Visual Conceit


We’re very fortunate that our Knight Fellow for this academic year is Adonis Durado, who’s design and infographics work at the Times of Oman, and several other publications, is widely admired. He currently has a terrific exhibition in our gallery called “Visual Conceit.” Here’s some examples from the show, along with his comments. The selection here has an infographic bias that does not reflect the balance of the show, and of course that’s because it’s on this particular blog.

Adonis is talking about his work on Wednesday in our auditorium (poster shown above). This is a terrific opportunity for our students to learn from a world-class designer.


Mega-debt “My conceit here is to use the bars in the chart as body text columns, giving the page an organic or architectonic quality. It’s possible to read the article and the graphic at the same time. This is arguably the biggest bar chart ever published in a newspaper.”

Boxing matchup “This preview presents, at actual scale, the height difference between the two boxers, which is shown as a white strip that runs across the spread. Height difference matters because a taller boxer has longer limbs, giving him a reach advantage.”

Olympic records “An infographic about the record-breaking history of the Olympic long jump and high jump. To add fun and interactivity, I invited readers to cut up the page and transform it into a measuring tape, then see for themselves if they can jump like a pro.” (Click on the image to see a detail.)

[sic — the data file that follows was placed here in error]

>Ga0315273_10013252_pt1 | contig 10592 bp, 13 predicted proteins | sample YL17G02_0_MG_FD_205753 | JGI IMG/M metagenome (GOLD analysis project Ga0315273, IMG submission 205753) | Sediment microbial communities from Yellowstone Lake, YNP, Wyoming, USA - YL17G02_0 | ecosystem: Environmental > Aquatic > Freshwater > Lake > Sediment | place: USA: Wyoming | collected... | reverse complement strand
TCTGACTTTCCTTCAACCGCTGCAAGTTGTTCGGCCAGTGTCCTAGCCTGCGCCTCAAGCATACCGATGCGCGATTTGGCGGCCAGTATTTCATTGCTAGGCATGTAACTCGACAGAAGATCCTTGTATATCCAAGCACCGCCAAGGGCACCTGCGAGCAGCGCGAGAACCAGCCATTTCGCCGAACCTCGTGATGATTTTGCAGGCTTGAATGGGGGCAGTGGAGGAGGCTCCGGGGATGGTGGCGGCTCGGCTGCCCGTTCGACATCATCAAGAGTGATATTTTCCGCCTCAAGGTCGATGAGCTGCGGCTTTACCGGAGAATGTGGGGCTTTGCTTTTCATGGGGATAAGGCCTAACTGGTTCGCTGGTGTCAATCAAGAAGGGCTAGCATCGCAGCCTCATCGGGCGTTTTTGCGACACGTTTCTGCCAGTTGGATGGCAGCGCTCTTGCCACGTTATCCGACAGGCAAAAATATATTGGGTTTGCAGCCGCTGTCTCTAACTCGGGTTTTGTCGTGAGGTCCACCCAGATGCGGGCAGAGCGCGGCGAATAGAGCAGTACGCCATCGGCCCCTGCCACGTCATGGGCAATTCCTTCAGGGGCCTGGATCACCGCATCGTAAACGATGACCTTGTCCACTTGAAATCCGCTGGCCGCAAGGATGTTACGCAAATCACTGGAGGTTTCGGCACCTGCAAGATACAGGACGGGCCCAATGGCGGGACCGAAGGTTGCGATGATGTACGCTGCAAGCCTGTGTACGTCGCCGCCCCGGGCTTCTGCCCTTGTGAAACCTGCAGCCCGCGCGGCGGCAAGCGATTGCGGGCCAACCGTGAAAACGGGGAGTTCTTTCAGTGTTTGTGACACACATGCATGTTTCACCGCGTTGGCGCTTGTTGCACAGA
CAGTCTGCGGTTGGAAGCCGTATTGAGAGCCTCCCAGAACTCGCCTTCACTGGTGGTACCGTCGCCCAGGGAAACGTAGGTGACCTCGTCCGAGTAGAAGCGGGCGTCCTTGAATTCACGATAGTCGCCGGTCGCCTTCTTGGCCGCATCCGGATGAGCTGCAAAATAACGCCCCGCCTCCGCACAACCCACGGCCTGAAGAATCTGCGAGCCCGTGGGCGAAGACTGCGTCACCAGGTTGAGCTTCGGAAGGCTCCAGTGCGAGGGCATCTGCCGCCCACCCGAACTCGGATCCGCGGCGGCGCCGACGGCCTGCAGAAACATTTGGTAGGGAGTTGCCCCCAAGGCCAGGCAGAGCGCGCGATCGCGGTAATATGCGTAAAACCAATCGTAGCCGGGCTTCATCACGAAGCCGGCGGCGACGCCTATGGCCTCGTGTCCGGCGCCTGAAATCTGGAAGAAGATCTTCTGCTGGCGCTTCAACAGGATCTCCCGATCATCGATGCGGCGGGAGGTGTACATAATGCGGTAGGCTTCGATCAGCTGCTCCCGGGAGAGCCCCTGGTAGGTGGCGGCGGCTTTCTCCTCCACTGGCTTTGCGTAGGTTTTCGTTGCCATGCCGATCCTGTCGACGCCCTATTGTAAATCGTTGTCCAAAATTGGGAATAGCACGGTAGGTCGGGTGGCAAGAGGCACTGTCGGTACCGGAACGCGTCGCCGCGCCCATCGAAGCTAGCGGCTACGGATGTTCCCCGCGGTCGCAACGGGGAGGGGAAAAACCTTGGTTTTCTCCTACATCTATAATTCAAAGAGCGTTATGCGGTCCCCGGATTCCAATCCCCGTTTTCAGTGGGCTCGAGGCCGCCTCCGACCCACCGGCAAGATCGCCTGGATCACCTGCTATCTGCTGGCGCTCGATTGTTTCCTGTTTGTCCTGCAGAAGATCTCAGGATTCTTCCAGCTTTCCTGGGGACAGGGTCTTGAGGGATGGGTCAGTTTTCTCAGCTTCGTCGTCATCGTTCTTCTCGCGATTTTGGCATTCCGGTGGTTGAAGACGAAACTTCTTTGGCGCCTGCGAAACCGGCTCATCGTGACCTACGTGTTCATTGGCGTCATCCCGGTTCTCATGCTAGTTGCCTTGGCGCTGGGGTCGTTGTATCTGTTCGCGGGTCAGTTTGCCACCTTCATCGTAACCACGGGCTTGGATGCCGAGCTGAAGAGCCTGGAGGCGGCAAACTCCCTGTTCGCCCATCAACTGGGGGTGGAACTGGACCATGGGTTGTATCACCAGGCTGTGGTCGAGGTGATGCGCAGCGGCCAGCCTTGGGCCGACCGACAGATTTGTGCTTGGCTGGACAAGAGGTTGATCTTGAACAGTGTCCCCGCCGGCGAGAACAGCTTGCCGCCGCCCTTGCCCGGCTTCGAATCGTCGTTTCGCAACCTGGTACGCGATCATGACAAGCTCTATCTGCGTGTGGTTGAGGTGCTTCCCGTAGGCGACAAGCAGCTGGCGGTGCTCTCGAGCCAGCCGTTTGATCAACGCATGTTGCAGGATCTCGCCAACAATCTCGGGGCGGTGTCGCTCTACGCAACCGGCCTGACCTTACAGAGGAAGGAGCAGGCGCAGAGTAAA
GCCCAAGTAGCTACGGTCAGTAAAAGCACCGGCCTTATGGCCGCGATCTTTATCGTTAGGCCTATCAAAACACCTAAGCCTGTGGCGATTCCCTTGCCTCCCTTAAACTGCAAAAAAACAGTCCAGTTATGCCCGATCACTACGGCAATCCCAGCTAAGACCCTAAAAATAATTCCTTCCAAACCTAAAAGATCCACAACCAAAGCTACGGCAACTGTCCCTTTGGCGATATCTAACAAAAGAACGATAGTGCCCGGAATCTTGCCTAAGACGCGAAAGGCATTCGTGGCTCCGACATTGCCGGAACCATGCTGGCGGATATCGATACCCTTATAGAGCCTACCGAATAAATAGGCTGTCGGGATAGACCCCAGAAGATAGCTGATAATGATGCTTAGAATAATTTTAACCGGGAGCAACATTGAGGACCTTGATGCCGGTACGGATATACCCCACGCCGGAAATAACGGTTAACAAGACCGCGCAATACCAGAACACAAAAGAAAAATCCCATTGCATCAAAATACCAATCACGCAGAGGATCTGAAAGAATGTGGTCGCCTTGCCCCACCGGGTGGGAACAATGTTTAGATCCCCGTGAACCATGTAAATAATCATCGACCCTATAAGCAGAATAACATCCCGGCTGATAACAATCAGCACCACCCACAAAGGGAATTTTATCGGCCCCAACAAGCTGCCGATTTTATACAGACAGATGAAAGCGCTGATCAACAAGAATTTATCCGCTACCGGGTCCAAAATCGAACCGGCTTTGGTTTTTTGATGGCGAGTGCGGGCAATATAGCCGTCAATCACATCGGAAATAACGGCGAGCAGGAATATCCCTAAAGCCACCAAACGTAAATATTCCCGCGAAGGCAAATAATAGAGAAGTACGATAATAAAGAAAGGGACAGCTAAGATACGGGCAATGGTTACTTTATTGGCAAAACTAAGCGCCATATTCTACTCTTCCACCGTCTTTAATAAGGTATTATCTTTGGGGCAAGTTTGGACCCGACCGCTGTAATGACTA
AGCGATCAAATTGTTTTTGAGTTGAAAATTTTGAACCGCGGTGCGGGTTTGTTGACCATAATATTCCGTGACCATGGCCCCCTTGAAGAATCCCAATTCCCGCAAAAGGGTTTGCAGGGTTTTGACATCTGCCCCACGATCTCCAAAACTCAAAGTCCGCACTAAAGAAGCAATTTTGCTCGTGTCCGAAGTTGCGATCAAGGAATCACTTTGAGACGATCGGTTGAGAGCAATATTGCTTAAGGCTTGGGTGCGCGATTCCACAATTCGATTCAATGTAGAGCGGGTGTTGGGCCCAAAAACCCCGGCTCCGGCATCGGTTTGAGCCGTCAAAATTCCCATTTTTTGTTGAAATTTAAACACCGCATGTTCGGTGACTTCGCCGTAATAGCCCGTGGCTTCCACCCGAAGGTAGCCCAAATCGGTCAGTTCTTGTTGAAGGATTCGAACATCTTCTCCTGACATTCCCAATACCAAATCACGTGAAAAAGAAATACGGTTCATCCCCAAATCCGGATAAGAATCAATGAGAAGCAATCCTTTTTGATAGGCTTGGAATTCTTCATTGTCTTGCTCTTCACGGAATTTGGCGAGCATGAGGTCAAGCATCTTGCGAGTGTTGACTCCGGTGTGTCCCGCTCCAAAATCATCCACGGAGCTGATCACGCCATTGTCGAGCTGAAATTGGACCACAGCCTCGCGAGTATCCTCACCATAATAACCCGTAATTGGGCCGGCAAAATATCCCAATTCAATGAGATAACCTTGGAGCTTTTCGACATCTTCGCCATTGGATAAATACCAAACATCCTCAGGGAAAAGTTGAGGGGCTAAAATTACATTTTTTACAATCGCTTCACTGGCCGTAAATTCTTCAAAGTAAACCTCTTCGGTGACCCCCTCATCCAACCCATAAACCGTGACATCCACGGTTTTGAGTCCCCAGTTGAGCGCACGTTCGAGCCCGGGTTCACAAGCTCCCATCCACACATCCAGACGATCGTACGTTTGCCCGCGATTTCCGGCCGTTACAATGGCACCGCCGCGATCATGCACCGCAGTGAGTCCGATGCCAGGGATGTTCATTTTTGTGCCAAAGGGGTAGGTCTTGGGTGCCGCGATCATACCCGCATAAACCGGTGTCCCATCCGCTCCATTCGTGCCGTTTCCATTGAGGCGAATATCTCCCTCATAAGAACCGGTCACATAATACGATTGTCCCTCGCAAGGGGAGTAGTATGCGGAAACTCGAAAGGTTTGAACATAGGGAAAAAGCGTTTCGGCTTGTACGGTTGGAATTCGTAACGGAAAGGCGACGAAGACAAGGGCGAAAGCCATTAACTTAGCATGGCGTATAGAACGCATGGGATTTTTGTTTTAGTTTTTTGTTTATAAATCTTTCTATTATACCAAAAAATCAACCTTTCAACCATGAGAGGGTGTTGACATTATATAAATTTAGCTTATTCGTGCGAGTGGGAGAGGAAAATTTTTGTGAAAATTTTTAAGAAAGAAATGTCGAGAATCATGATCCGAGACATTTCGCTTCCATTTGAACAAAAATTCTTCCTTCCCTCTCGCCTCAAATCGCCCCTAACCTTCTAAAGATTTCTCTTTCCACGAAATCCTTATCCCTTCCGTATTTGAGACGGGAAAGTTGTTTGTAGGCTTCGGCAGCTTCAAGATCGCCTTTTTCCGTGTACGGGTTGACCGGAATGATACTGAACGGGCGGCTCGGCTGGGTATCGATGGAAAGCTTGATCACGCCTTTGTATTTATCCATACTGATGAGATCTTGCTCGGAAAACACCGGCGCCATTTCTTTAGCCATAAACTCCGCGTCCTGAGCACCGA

World Cup insights “A series of infographics that were published in the back of our World Cup supplement. In this section, called “Parting Shot,” we tried visualizing content that is considered non-serious or off-beat.”

The Oscars “A series of infographics published daily leading up to the Academy Awards ceremony. I employed a variety of conceits for each category page. For example, in “The Best Picture,” I asked myself: Would it be possible to make the graph’s color legend the most dominant element of a page? The legend is a discreet element in all graphics, but not in this case.”

Soccer discipline “Another World Cup graphic. I began the design by considering if it’s possible to visualize a dataset that can occupy the entire issue of the magazine. These are all the red card and yellow cards issued during the tournament.”

The first spread (rotated).


Danish banking “This page started with the conceit of “type attack,” where the headline serves as the dominant element of a page (or the text becomes art in itself). I ended up deconstructing the body text as well, and came up with a treatment that mimics the concept of intertextuality. Notice that the lead paragraph contains keywords that link to pieces of related information.”

Gallery space “My solution to a challenge that I set myself: Is it possible to design a page where the white space is an illustration in itself, and is an element that will help visualize a story?”

India by train “Perhaps here I was just too tired of the regular Q&A format. This playful treatment defies convention, and I even let the headline and the intro merge into each other.”

The poster for the gallery show.